Sciatica and herniated discs share some of the same signs and symptoms but are two different conditions. Knowing the difference between the two can help you and your doctor decide which treatment is appropriate and will provide the most benefit.
At Santa Cruz Osteopathic, physiatrist and physical medicine specialist Dr. Richard Bernstein understands how problematic back pain can be, especially when it comes to diagnosing two conditions with similar symptoms. Here’s how you can tell the difference between the two and some treatment options, including the SpineMED® decompression platform, that can help.
Background on your backbone
The human adult has 24 bony vertebrae in their spine, forming the backbone stretching from the skull’s base to the tailbone, allowing you to stand upright. Between each pair of vertebrae are spinal discs, which contain a hard outer shell (annulus fibrosus) and a gel-like interior (nucleus pulposus).
The discs have three functions: absorbing the shock the spine endures from all types of movement, preventing the bones from grating against each other, and allowing you to twist and bend.
Discs are strong, but they’re not indestructible. Trauma to the spine, either from an acute injury or wear and tear over time, can cause the annulus to crack. The nucleus leaks into the spinal canal, the spinal cord, and cerebrospinal fluid region. If the material presses against spinal nerve roots inside the canal, the nerves respond by sending out pain signals and causing weakness and/or numbness in the extremity they serve.
Herniated disc symptoms
Disc herniation can occur anywhere along the spinal column; however, it’s most common in the lumbar (lower back) and cervical (neck) regions because they experience the most movement and the greatest wear-and-tear damage.
It’s possible for a herniated disc to produce no symptoms, but most people experience some form of pain, which can be mild and intermittent or severe and unrelenting.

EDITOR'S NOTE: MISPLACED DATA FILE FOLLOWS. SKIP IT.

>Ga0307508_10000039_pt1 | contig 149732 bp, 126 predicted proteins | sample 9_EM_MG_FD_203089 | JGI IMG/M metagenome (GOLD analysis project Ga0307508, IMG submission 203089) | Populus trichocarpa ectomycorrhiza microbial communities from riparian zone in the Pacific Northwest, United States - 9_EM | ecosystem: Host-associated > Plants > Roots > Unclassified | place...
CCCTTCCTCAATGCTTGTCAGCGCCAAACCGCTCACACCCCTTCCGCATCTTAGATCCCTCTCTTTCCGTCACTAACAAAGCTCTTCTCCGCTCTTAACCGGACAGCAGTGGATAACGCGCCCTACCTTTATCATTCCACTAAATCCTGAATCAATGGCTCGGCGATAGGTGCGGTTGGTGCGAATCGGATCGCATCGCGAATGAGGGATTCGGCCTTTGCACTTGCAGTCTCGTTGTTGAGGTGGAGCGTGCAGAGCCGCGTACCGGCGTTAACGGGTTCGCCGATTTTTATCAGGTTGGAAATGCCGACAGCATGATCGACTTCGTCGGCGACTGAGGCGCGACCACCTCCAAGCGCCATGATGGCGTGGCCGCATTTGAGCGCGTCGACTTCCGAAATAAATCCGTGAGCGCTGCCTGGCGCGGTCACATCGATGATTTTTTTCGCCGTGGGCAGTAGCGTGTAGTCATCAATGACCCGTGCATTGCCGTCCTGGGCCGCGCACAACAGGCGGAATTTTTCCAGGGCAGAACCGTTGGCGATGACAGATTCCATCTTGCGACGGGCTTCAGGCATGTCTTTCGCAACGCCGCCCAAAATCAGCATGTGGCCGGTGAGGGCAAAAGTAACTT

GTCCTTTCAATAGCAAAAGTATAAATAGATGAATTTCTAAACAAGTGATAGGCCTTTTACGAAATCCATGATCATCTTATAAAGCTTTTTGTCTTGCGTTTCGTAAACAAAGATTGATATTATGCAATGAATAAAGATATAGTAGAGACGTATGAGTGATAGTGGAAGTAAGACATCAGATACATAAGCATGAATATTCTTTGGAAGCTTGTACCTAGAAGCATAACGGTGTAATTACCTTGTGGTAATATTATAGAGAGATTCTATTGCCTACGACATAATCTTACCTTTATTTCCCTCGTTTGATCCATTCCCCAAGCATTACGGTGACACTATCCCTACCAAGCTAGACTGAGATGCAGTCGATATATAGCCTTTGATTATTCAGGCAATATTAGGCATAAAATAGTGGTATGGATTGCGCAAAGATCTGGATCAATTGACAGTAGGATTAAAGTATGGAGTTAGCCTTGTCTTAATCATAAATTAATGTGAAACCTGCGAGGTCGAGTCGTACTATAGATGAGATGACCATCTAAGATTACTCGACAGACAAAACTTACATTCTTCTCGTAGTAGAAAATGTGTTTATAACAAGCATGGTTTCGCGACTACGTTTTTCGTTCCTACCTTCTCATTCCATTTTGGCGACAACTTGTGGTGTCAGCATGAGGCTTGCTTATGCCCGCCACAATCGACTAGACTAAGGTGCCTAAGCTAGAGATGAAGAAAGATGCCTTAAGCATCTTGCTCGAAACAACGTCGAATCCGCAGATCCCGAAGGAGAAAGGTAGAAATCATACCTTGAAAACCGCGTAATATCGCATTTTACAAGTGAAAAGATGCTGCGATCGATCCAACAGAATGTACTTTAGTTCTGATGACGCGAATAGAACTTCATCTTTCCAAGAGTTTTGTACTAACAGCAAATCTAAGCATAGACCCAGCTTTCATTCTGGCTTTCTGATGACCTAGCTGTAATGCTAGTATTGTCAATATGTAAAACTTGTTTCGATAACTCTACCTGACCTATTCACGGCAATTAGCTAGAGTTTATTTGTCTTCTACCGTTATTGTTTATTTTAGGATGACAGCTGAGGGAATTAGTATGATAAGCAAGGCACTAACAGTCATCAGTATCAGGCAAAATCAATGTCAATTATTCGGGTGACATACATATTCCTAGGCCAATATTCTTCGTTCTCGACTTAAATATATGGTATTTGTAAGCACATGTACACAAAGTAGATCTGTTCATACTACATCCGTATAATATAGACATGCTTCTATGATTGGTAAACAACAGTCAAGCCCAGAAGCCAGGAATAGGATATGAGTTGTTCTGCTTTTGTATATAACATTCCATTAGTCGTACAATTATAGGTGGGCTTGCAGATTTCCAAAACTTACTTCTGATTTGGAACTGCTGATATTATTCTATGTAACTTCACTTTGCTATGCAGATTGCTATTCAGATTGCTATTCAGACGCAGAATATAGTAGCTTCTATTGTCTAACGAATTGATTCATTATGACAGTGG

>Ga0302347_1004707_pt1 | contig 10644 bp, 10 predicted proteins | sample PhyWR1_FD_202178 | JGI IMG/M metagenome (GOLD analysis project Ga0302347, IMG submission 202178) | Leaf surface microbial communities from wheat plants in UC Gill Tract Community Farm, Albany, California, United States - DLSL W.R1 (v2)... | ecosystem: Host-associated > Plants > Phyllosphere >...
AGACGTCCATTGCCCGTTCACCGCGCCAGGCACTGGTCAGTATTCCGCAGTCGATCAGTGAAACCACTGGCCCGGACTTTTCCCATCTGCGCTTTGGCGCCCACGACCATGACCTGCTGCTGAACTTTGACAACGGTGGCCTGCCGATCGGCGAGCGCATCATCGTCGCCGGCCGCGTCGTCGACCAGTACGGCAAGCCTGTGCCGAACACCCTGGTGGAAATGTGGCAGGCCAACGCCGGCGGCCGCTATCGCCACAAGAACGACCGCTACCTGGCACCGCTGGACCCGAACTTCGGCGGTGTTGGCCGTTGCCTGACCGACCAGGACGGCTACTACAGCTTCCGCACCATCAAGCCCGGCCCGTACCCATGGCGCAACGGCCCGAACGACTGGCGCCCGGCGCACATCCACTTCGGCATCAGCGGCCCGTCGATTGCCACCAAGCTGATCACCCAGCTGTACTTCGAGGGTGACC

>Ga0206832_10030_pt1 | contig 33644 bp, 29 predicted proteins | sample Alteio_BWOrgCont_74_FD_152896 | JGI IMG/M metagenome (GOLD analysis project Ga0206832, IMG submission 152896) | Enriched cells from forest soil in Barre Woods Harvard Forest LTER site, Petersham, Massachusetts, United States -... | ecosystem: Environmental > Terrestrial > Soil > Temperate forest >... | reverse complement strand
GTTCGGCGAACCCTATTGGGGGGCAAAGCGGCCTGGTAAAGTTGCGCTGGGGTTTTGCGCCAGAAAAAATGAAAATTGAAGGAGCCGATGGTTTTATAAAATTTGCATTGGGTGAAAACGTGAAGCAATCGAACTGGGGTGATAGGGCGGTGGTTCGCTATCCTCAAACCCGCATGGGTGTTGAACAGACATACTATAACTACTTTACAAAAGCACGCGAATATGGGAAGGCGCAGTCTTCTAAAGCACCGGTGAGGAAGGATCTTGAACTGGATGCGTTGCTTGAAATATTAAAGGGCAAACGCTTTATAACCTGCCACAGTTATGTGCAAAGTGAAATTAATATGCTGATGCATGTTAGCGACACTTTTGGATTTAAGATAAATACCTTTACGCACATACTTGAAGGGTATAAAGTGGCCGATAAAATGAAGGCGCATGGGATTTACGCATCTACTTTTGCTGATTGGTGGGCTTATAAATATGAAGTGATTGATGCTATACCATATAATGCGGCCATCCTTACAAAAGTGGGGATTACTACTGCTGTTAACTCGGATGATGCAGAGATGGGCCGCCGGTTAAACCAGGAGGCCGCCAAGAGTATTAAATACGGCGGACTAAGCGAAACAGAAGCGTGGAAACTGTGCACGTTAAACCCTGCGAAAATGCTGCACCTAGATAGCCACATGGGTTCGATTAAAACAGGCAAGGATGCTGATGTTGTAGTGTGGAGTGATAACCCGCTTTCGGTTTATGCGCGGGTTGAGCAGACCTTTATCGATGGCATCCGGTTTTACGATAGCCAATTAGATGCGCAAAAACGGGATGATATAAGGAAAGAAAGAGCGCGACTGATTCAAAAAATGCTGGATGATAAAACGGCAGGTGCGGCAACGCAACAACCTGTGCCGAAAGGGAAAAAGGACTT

Other symptoms you may experience with a herniated disc include:
- Sudden pain when you cough or sneeze
- Inability to remain in one position for long
- Muscle weakness
- Numbness and/or tingling/burning sensations in extremity
- Balance issues from altered gait
- Limping from weakness and pain
- Poor posture
Symptoms vary between people, and some symptoms of a herniated disc may be attributable to other problems. That’s why getting an accurate diagnosis before starting treatment is important.
Radiculopathy and sciatica
While a herniated spinal disc can cause no symptoms, it’s much more likely for its nucleus to impinge upon surrounding nerves and their roots, causing radicular pain.
The sciatic nerve is the longest in your body, stretching from the L4-L5 vertebral junction into the buttocks and down the outer length of the leg into the foot. When the nerve root becomes compressed at this level, say from a herniated disc, it sends out pain signals that can travel from the root down the entire length of the nerve into the foot. When radiculopathy is caused by compression of the sciatic nerve specifically, the condition is called sciatica.
Radiculopathy affects about 85 out of 100,000 US adults each year. It can happen at any age because of injury or even genetics; however, the risks increase as you get older because of osteoarthritis (OA) and degenerative disc disease (DDD) in the spine, which are age-related.
The difference between a herniated disc and sciatica
As we mentioned above, it’s possible for a herniated disc to cause no symptoms, though usually there’s some pain, tingling, and weakness. Sciatica, on the other hand, is defined by its symptoms, particularly the pain’s ability to travel.
Other indicators for sciatica include:
- Unilateral leg pain greater than low back pain
- Numbness and paraesthesia (tingling) that overlap
- Straight leg raising test causes increased leg pain
- Localized neurology (limited to a single nerve root)
As a rule, if you have pain that moves down the nerve into the foot, it’s most likely sciatica.
Treating nerve compression
Dr. Bernstein is a physiatrist, a medical specialty sometimes called “rehabilitation medicine.” Physiatrists take a holistic approach to patient care as they diagnose, prevent, and treat disabilities related to the brain, nerves, bones, and muscles.
To treat your herniated disc problems, Dr. Bernstein combines physical therapy and pain management to maximize physical functioning, decrease or eliminate pain, and improve quality of life. Ideally, this approach improves your symptoms enough to avoid a surgical solution.
One of the most effective therapies for a herniated disc is SpineMed, which pulls the affected vertebrae apart slightly and then releases them, decreasing compression and pain.
If you have radiating pain in your lower back, or if you experience pain anywhere along your spine, it’s time to come into Santa Cruz Osteopathic for a proper diagnosis and effective treatment.
To learn more or to schedule a consultation with Dr. Bernstein, call us at 831-464-1605 or book online today.